India won her independence in 1947 and for winning this independence Congress, as a political party, played the predominant role.
The leaders of the Congress party, then, were great leaders — stalwarts — really dedicated to the cause and to the party which they served. Mahatma Gandhi was the undisputed leader and there were leaders of such caliber as Jawahar Lai Nehru, Sardar Vallabhbhai Patel, Dr. Rajendra Prasad, C. Rajagopalacharya, Pattabhi Sitaramayya, Sarojini Naidu, Subhash Chandra Bose and a host of others of all castes and all creeds.
Among Muslims, there were Khan Abdul Gaffar Khan, Abul Kalam Azad, Rafi Ahmed Kidwai and among the lower castes — lower castes as then was called — Kamraj in South and Dr. B.R. Ambedkar. Nobody ever thought of castes and creeds — all were fighters for freedom and were fighting a concerted and combined battle against a foreign rule.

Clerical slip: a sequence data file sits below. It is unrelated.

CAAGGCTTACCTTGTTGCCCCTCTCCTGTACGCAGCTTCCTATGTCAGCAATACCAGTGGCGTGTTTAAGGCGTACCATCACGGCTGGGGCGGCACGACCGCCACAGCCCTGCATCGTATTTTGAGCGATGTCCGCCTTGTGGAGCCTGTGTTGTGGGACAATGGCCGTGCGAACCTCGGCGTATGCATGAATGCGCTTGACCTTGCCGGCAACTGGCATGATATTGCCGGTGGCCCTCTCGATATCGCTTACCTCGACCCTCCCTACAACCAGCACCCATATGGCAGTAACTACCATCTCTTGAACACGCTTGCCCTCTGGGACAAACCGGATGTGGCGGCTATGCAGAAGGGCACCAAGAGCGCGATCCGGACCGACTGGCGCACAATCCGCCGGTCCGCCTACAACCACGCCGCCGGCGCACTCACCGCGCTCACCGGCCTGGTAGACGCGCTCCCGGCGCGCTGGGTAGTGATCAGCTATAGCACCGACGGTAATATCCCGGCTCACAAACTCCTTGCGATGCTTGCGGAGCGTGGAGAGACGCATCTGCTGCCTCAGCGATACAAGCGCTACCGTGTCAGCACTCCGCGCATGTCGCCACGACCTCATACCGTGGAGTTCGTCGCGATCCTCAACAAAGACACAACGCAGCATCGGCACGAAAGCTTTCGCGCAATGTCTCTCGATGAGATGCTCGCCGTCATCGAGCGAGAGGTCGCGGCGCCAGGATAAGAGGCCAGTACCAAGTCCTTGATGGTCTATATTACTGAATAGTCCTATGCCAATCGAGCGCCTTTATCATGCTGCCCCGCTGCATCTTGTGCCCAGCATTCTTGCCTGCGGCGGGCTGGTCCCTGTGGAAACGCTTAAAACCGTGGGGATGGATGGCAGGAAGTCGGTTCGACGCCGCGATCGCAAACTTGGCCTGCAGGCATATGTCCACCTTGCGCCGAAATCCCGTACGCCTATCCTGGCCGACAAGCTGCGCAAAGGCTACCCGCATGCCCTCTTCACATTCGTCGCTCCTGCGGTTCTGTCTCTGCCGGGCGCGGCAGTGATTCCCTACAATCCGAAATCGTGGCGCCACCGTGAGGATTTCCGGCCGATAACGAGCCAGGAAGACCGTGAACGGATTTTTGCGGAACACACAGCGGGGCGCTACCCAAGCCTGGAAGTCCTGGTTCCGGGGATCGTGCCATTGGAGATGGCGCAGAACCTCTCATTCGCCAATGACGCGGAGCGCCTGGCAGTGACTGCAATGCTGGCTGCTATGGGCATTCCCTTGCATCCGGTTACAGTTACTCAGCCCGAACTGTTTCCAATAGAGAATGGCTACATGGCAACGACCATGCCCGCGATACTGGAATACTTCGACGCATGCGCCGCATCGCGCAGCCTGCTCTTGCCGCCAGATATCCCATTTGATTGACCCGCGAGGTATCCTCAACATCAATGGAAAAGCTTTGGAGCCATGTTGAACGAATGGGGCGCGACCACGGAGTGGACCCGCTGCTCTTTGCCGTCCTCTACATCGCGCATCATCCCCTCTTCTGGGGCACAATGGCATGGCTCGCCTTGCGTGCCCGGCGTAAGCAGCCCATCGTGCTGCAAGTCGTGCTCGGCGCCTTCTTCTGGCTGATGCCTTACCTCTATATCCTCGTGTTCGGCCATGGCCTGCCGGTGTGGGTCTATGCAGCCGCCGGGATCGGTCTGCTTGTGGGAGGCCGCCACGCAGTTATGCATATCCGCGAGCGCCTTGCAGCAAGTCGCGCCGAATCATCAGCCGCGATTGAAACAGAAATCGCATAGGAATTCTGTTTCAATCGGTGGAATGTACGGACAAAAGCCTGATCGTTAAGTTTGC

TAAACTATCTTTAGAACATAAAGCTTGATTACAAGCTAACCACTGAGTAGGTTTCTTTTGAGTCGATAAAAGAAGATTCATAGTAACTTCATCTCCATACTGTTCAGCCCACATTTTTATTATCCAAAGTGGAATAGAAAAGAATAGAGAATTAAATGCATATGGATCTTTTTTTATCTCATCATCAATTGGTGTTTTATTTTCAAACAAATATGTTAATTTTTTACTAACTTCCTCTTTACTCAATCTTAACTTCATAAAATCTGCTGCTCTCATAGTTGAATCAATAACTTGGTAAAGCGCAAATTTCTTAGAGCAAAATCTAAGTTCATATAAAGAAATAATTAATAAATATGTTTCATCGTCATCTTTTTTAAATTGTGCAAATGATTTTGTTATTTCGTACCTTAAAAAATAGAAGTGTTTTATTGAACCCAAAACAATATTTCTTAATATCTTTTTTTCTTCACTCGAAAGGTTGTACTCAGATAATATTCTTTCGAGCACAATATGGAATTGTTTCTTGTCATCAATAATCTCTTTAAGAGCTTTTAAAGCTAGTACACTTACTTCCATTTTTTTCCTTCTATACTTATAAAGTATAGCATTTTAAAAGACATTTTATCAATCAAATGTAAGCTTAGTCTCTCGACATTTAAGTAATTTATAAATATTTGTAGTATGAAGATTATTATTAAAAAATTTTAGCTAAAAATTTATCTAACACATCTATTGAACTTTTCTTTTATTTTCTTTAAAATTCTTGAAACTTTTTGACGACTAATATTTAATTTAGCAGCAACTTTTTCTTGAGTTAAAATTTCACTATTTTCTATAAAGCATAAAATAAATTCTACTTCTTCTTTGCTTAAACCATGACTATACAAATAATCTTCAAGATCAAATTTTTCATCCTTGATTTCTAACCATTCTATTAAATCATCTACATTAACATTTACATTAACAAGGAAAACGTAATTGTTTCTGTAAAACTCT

Politics then was not for power but for breaking the shackles of the foreign power. There was complete oneness in aims and objects — the ways might have differed a bit. Subhash Chandra Bose did not see eye to eye with Mahatma Gandhi’s creed of non-violence and resigned from the Presidentship of the Congress.
There was the group of young spirited revolutionaries like Chandrashekhar Azad, Sardar Bhagat Singh, Ashfaqullah, Ras Behari Bose, and others who wanted to win freedom through violent means. They were feeling uneasy and restive with the Gandhian policy of peace. With all these ideological differences in the modes and methods there was complete unanimity in gaining the one objective — freedom from the foreign yoke. All these leaders had a character; they had a dedication, they had a faith.
India won freedom in 1947, but the communal politics had begun to raise its head. The Muslim League and Jinnah could not accept anything less than a separate country — Pakistan as against Hindustan — that was Bharat. It is from here that rifts began to surface up on communal and caste lines.
Mahatma Gandhi also had his own thinking and his own agenda with regard to the downtrodden class — the British called them scheduled castes —The Shudras’ in the caste hierarchy of old. Mahatma Gandhi was all out to uplift this downtrodden...